The vaginal ring is a soft, flexible plastic ring that you place inside your vagina. It releases the hormones oestrogen and progestogen.

When used correctly it is 99% effective at preventing pregnancy.

How it works

How to use it

At your first appointment the ring will be inserted by a clinician, however going forward you can insert the ring yourself.

  1. With clean hands, squeeze the ring between your thumb and finger, and gently insert the tip into your vagina.
  2. Gently push the ring up into your vagina until it feels comfortable.

You leave it in for 21 days, then remove it and have a 7 day break to have a period/withdrawal bleed. You’re protected against pregnancy during the break.

To remove the ring:

  1. Hook a clean finger under the ring and gently pull it out
  2. Throw the vaginal ring away (in a bin) in the bag provided – don’t flush it down the toilet.

Removing the ring should be painless. If you have any bleeding or pain, or you can’t pull it out, tell your doctor or nurse immediately.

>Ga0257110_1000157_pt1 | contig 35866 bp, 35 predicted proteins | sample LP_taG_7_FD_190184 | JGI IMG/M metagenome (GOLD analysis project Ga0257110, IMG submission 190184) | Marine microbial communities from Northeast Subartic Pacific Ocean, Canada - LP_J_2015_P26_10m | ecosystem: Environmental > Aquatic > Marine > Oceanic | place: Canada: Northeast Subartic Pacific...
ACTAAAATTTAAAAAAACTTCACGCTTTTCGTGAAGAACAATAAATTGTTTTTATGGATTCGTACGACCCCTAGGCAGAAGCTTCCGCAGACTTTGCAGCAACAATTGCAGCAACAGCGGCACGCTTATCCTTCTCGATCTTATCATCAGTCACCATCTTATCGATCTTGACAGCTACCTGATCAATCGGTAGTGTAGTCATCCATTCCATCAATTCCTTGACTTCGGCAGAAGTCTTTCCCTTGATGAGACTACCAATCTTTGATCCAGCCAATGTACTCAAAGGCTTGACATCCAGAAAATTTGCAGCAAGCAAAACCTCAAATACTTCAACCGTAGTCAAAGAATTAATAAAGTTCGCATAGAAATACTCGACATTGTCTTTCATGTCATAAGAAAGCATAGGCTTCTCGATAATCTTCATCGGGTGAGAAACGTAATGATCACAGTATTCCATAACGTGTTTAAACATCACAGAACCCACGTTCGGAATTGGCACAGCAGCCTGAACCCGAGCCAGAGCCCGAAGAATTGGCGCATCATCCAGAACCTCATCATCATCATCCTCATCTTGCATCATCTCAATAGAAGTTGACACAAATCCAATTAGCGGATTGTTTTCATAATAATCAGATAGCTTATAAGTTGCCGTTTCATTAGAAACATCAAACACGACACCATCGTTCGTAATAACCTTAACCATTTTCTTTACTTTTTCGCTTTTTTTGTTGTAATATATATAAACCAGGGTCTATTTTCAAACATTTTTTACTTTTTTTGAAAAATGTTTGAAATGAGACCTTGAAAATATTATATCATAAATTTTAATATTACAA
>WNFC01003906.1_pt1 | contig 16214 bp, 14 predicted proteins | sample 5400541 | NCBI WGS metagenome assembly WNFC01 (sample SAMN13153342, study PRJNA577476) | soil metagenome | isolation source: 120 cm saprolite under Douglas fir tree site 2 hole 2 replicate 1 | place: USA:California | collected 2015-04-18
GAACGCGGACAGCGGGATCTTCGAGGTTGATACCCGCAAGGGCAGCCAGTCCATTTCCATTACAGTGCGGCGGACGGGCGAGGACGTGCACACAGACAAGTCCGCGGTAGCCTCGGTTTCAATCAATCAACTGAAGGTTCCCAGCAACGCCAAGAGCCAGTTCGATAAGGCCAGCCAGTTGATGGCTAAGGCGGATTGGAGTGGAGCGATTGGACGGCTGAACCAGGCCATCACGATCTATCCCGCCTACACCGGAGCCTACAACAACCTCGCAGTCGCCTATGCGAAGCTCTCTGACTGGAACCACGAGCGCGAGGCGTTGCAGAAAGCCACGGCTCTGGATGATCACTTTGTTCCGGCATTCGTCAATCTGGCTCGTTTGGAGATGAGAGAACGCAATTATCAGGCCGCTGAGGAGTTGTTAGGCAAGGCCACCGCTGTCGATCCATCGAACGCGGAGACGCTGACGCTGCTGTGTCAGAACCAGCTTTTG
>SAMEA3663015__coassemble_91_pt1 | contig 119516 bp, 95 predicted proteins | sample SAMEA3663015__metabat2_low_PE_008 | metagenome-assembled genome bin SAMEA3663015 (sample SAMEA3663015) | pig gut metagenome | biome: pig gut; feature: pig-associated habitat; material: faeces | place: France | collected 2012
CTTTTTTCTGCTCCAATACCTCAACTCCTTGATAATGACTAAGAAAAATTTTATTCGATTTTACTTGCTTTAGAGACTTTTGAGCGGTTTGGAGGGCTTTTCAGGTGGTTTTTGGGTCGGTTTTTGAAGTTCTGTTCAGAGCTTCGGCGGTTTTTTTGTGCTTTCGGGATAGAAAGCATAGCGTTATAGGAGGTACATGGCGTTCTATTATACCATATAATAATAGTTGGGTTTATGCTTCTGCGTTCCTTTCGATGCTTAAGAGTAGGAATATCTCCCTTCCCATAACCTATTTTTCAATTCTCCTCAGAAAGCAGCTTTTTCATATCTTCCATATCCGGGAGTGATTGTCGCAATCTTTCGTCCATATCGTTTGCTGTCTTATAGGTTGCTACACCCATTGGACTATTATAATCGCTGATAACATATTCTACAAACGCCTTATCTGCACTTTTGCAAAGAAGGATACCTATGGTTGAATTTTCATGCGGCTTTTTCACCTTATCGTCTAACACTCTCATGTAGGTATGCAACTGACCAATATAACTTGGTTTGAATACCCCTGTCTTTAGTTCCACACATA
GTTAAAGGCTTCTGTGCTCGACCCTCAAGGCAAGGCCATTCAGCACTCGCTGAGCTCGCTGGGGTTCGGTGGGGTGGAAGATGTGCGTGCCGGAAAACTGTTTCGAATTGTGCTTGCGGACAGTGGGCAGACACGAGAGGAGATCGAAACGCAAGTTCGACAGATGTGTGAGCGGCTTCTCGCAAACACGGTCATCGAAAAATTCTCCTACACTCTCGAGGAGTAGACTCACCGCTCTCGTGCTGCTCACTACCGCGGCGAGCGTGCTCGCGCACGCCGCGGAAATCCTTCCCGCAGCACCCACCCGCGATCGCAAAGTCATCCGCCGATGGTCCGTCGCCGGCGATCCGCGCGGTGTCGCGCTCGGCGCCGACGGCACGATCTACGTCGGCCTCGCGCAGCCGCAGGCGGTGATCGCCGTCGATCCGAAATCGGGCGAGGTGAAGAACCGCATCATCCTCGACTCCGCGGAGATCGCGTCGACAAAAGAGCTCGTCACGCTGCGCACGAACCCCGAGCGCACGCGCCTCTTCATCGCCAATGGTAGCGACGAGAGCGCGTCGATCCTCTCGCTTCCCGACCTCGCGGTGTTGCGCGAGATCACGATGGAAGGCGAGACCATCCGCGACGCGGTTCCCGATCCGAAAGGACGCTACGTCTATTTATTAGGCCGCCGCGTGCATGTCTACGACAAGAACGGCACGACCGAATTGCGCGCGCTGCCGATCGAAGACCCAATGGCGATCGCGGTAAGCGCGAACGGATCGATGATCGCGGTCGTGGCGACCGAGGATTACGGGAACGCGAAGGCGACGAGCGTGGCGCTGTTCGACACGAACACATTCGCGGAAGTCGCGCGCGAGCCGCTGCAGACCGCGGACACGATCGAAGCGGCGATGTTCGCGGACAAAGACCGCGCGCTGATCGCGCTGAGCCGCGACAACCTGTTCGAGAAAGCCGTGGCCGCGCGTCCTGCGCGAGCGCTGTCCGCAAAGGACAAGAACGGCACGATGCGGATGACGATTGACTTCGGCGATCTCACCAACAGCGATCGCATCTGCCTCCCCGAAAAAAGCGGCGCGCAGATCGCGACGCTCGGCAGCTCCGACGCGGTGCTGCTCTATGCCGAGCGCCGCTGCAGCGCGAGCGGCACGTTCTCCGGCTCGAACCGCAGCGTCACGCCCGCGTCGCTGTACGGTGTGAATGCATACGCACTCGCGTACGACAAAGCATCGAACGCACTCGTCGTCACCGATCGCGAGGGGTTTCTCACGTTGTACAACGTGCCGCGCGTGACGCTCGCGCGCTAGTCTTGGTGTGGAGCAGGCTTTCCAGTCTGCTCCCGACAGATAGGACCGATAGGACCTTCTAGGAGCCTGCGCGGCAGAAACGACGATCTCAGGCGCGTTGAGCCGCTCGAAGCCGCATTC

What it does

The hormones released by the ring prevent pregnancy by:

  • Preventing the ovaries from releasing an egg each month (ovulation).
  • Thickening the mucus in the neck of the womb, so it is harder for sperm to penetrate the womb and reach an egg.
  • Thinning the lining of the womb, so there is less chance of a fertilised egg implanting into the womb.

Pros and Cons


  • It doesn’t interrupt sex.
  • It can help makes periods lighter and more regular, and reduce period pains.
  • You don’t have to think about it every day – each ring stays in place for 21 days.
  • The ring is not affected by diarrhoea or vomiting because the hormones don’t need to be absorbed by the stomach.
  • There is no evidence that it causes weight gain.
  • It can help improve acne in some people.